Occupational Therapy as Hippotherapy

What is Hippotherapy?

Hippotherapy, according to the American Hippotherapy Association (AHA, Inc.), “refers to how occupational therapy, physical therapy, and speech-language pathology professionals use evidence-based practice and clinical reasoning in the purposeful manipulation of equine movements to engage sensory, neuromotor, and cognitive systems to achieve functional outcomes. In conjunction with the affordances of the equine movement and other treatment strategies, hippotherapy is part of a patient’s integrated plan of care.” 

Why a horse?

A horse’s movement promotes active responses in the client which are intended to impact function. The horse provides multi-modal sensorimotor experiences that are precise, rhythmic, and repetitive, all of which are necessary for most human behavior. 


The horse lends an organized nervous system which allows a client to experience organized multidimensional movement and multisensory input. The horse’s movement provides a repetitive, predictable, and symmetrical dynamic surface on which the patient can develop and practice functional postural control and balance. The horse provides multi-dimensional movement through space, which provides opportunities to experience visual flow and vestibular input within a functional context. 


For most clients, the experience of the horse’s movement is a novel one, allowing for development of movement strategies outside of the habitual patterns. The natural variability of the equine environment is functional and promotes problem solving. 

 

Medical Precautions:

Hippotherapy inherently involves movement and establishes a human-animal interaction. Therefore, hippotherapy may not be an appropriate treatment strategy for all clients. Please consult with your therapist and physician.

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Who Can Benefit?

Hippotherapy is a treatment strategy that is meaningful and can be functionally relevant, specifically addressing impairments in tone, range of motion, timing, attention, arousal, coordination, balance, and postural control. Individuals with a wide variety of disabilities and diagnoses can benefit from the integration of hippotherapy into their current plan of care, along with other therapy tools and/or strategies.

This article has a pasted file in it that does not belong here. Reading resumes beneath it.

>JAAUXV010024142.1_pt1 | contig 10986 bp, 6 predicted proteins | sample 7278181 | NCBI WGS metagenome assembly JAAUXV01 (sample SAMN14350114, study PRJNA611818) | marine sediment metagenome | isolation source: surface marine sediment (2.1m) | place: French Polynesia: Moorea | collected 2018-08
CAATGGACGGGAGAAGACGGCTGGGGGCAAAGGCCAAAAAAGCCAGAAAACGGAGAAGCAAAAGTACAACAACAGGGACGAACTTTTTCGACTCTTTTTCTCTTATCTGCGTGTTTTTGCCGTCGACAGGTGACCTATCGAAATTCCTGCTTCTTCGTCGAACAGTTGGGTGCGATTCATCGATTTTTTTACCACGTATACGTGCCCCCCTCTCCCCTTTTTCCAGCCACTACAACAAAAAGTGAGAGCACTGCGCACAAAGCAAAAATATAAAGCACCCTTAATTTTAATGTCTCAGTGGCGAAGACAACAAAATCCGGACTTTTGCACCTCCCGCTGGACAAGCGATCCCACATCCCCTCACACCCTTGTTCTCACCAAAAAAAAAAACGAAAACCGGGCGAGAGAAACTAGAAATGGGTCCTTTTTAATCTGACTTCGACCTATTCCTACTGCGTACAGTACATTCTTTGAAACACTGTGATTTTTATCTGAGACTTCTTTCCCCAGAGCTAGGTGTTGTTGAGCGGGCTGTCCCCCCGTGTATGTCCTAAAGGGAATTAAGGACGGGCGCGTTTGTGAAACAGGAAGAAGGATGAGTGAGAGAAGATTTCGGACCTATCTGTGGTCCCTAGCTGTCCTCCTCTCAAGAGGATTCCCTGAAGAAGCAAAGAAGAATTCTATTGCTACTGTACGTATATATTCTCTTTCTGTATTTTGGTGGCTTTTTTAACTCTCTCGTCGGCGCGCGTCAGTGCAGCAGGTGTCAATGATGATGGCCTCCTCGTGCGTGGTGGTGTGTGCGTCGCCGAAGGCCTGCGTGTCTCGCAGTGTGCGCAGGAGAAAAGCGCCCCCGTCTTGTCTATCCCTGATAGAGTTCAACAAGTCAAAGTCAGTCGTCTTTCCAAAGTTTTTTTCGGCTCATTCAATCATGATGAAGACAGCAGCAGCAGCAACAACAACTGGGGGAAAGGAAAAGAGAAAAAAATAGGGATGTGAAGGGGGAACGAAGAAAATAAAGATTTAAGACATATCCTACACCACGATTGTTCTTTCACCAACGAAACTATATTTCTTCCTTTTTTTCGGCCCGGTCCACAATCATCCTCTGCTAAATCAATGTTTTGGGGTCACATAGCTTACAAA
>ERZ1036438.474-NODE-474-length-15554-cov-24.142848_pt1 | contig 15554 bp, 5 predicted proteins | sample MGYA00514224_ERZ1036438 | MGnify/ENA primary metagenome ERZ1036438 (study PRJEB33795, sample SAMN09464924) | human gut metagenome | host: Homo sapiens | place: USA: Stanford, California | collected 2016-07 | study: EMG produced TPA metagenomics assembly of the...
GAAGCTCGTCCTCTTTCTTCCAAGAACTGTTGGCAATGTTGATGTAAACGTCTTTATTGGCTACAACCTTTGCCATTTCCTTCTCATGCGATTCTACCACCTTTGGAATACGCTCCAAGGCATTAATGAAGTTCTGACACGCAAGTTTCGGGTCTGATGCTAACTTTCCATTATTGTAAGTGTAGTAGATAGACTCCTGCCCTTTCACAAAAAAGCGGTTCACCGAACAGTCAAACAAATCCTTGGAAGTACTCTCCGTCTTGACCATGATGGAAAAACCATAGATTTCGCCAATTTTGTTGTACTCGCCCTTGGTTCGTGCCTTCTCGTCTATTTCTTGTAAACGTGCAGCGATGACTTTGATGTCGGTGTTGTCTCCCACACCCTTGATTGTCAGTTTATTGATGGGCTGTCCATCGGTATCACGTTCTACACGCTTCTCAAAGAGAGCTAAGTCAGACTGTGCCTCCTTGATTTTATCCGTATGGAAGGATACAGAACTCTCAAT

The horse and the equine environment is motivational and encourages the development of relationships while enhancing mobility (AHA Inc). 

Arousal and attention

Mobility of pelvis, spine, and hip joints

Sensorimotor integration

Motivation

Balance strategies

Muscle strength

Bilateral integration

Neuromotor function

Body awareness

Oral motor function

Circulation

Posture

Dynamic postural stability

Problem solving movement strategies

Endurance

Respiratory function

Expressive receptive speech and language

Symmetry and alignment

Midline orientation

Timing and motor coordination

Self confidence

Mary Nestor, OTD, OTR/L

Mary is a licensed occupational therapist who is passionate about helping clients achieve functional goals and outcomes utilizing a variety of treatment strategies. 


Mary earned her Doctorate of Occupational Therapy from Belmont University in Nashville, TN. While in Nashville, Mary discovered her interest and passion for hippotherapy when completing her doctoral capstone developing programs for a therapeutic riding and therapy program.  


Mary has experience working with children and adults in a variety of settings. Mary has specialized training in hippotherapy through the American Hippotherapy Association and in evaluating and treating children with Sensory Processing Disorders through the STAR Institute for Sensory Processing Disorder in Denver, Colorado. 


In her free time, you can find Mary hiking, kayaking, reading, cheering on the Kansas City Chiefs, and spending time with family, friends, and pets.


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